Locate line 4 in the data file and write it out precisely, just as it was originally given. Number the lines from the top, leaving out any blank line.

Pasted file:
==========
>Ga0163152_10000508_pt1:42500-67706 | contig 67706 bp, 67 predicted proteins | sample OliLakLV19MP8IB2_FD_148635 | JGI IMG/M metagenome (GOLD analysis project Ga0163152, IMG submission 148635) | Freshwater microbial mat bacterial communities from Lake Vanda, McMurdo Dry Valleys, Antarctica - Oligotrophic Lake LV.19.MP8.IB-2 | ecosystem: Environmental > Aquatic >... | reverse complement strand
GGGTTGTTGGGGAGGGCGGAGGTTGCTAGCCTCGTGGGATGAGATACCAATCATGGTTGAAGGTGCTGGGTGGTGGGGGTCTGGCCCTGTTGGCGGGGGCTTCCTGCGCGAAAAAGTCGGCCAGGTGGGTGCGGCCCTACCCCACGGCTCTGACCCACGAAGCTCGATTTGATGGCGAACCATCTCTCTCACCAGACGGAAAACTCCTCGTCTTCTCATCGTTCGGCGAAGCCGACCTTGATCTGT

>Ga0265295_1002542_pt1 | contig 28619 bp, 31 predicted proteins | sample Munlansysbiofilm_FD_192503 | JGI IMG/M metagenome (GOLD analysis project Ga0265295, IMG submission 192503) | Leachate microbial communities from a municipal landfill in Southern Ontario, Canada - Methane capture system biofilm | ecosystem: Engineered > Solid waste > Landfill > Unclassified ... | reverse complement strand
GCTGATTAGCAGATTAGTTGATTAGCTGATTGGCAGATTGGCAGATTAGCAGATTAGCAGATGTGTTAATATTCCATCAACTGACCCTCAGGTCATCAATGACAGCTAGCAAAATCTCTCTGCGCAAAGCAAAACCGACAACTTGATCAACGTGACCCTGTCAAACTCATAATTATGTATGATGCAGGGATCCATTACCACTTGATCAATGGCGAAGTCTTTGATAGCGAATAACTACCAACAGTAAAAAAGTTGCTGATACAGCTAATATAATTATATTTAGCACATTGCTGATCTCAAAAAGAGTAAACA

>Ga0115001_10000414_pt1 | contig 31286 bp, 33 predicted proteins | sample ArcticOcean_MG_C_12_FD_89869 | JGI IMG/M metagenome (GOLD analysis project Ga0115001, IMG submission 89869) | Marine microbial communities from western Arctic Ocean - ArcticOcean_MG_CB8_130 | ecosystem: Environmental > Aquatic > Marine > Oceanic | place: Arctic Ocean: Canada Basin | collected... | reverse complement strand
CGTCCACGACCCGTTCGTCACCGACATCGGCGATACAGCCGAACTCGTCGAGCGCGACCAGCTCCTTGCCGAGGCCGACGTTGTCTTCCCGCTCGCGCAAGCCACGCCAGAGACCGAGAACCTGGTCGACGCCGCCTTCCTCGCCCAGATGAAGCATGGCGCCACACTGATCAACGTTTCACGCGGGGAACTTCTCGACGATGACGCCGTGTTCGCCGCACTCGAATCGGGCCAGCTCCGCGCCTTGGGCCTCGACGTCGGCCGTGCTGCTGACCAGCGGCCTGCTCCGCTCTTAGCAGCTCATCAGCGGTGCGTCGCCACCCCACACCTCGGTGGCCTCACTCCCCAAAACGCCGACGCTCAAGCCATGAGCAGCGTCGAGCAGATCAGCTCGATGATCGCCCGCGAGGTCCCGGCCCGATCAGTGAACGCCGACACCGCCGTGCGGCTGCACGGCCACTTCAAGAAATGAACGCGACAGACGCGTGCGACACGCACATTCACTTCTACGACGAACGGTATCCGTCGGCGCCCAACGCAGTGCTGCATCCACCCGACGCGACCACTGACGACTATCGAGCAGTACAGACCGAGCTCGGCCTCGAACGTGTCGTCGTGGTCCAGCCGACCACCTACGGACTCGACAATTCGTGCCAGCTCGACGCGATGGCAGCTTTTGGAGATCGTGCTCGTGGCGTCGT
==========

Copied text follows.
GCTGATTAGCAGATTAGTTGATTAGCTGATTGGCAGATTGGCAGATTAGCAGATTAGCAGATGTGTTAATATTCCATCAACTGACCCTCAGGTCATCAATGACAGCTAGCAAAATCTCTCTGCGCAAAGCAAAACCGACAACTTGATCAACGTGACCCTGTCAAACTCATAATTATGTATGATGCAGGGATCCATTACCACTTGATCAATGGCGAAGTCTTTGATAGCGAATAACTACCAACAGTAAAAAAGTTGCTGATACAGCTAATATAATTATATTTAGCACATTGCTGATCTCAAAAAGAGTAAACA